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I know that a key point of optimization for React is by using shouldComponentUpdate() lifecycle hook to check the current state/props against the next/state props.

If I'm building a React application using mostly functional components, rather than class-based, stateful components (that have access to lifecycle hooks), do I forego this particular optimization? Can I perform a similar check inside of a functional component?

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  • You can't do the similar check in stateless functional components, as it renders the same result given the same props/state. And it doesn't have access to nextProps/nextState. – Galeel Bhasha Jul 14 '16 at 21:16
  • Does that mean stateless components forego this optimization? Are they less performant as a result? – Himmel Jul 14 '16 at 21:20
  • @Himmel I missunderstood your question. Gave it another try! :-) – Timo Jul 14 '16 at 21:47
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Stateless components are candidates for optimization in the future and the docs hint at it without going into details:

In an ideal world, most of your components would be stateless functions because in the future we’ll also be able to make performance optimizations specific to these components by avoiding unnecessary checks and memory allocations. This is the recommended pattern, when possible.

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Currently however, stateless components do not optimize performance by skipping the render process if the props are unchanged. This has been confirmed by a member of the react team:

For complex components, defining shouldComponentUpdate (eg. pure render) will generally exceed the performance benefits of stateless components. The sentences in the docs are hinting at some future optimizations that we have planned, whereby we won't allocate an internal instance for stateless functional components (we will just call the function). We also might not keep holding the props, etc. Tiny optimizations. We don't talk about the details in the docs because the optimizations aren't actually implemented yet (stateless components open the doors to these optimizations).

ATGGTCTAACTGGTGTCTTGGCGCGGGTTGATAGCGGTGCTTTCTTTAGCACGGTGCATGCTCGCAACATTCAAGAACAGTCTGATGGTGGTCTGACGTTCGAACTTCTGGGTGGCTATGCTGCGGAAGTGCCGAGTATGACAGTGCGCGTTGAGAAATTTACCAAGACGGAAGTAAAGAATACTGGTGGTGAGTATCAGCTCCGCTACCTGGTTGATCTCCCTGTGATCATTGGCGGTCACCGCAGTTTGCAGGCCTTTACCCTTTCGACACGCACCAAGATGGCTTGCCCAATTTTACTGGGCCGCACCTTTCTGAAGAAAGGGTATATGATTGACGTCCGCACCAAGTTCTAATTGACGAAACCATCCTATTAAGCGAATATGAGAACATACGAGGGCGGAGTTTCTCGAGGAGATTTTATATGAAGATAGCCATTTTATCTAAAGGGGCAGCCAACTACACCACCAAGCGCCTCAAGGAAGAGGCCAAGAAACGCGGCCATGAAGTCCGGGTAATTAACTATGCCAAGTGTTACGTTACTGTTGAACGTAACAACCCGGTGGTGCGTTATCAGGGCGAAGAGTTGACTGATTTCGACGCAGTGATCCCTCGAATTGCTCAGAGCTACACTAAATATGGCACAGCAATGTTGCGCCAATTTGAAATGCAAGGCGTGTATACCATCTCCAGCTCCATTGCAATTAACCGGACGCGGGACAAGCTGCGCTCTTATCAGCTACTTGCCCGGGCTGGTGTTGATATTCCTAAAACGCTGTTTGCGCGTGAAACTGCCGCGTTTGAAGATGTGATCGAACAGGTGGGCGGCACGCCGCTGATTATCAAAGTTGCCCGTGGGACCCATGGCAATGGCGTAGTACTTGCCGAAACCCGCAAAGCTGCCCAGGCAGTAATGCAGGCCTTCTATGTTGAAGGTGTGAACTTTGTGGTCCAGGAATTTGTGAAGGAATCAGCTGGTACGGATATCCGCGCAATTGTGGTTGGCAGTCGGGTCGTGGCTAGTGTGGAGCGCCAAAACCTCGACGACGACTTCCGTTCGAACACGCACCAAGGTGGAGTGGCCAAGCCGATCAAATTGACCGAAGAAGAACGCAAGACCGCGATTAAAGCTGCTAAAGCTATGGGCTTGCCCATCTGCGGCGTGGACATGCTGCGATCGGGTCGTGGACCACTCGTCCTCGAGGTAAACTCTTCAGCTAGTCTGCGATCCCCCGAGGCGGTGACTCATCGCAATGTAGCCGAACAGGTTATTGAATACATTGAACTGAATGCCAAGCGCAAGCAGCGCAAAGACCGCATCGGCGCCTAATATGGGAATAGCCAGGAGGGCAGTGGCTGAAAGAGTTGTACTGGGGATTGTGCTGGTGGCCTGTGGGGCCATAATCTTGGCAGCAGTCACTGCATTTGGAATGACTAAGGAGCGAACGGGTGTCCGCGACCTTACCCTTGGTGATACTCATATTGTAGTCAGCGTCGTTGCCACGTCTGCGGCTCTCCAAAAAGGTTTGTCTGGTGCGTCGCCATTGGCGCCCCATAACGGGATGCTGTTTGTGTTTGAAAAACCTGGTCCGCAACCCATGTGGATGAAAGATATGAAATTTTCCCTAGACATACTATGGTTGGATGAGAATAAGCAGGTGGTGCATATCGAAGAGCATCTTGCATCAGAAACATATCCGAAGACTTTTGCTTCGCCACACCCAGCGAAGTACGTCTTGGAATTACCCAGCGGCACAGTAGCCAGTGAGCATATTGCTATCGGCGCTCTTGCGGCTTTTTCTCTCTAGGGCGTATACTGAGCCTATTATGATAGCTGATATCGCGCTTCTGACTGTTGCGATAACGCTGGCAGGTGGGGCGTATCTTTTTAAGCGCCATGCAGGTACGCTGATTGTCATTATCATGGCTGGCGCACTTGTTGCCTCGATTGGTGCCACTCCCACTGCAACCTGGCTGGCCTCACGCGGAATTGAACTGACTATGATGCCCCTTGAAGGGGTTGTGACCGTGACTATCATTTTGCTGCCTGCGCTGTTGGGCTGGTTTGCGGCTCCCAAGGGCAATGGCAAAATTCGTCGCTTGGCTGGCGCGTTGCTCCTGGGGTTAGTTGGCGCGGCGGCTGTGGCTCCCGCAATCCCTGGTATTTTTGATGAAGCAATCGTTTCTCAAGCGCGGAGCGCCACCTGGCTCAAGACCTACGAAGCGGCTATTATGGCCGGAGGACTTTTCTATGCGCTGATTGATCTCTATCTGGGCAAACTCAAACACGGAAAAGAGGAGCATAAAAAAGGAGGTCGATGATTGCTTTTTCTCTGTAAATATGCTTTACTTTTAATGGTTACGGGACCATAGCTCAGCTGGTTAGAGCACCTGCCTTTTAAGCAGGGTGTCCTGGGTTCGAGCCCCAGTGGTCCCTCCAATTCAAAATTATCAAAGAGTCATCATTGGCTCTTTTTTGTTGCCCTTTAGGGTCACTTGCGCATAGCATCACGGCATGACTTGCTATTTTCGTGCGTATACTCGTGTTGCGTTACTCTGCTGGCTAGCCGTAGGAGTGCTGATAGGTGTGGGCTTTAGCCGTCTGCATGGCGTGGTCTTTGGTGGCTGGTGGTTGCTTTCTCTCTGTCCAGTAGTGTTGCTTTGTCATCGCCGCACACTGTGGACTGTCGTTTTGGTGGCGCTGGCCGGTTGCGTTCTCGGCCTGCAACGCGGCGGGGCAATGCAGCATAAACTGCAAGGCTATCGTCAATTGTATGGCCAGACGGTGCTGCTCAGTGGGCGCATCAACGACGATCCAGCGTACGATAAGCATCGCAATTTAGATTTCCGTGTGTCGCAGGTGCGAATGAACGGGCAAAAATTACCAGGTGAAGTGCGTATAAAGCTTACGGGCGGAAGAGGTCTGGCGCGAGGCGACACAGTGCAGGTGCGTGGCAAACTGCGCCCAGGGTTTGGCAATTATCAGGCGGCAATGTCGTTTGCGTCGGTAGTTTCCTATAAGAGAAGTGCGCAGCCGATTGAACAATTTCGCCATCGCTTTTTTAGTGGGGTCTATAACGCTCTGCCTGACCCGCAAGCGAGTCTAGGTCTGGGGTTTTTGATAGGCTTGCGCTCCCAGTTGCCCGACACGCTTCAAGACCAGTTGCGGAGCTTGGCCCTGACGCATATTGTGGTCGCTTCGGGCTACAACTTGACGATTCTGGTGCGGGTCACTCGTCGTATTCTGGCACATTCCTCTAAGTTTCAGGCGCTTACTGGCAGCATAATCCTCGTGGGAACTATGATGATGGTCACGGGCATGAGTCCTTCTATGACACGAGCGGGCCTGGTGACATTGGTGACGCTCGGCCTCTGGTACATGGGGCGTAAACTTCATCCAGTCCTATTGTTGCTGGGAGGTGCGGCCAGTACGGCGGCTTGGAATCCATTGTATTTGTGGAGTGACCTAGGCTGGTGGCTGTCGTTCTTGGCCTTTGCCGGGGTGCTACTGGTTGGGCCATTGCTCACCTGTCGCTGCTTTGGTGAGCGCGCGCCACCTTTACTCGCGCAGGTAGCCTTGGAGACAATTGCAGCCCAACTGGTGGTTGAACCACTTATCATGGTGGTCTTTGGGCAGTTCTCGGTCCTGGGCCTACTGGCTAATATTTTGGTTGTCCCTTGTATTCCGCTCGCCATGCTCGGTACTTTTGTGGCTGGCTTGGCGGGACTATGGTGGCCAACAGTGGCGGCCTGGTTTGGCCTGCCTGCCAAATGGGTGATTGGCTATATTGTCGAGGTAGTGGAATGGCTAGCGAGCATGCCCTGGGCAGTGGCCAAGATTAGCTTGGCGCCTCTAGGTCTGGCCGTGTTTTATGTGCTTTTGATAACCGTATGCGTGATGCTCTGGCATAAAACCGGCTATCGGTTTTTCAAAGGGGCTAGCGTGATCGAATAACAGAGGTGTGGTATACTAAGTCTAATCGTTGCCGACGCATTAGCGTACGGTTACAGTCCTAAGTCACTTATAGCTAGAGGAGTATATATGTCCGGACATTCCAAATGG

[...]

There are discussions about having a pureRender flag that you could set on the function, or allowing it to participate in the shouldUpdate lifecycle, but that's currently not implemented. At the moment, stateless functions can not be pure-render.

It is worth keeping in mind that sometimes people abuse/overuse pure-render; it can sometimes be as or more expensive than running the render again, because you're iterating over the array of props and potentially doing things like string compares, which is just extra work for components that ultimately return true and then proceed to rerender anyway. PureRender / shouldComponentUpdate really is considered an escape hatch for performance and is not necessarily something that should be blindly applied to every component.

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My takeaway from this discussion is that in certain cases for complex components, the performance can be increased by implementing shouldComponentUpdate in comparison to stateless components. On the other hand, I would strongly consider whether the performance benefits are significant enough to outweigh the added complexity and bigger footprint of the component.

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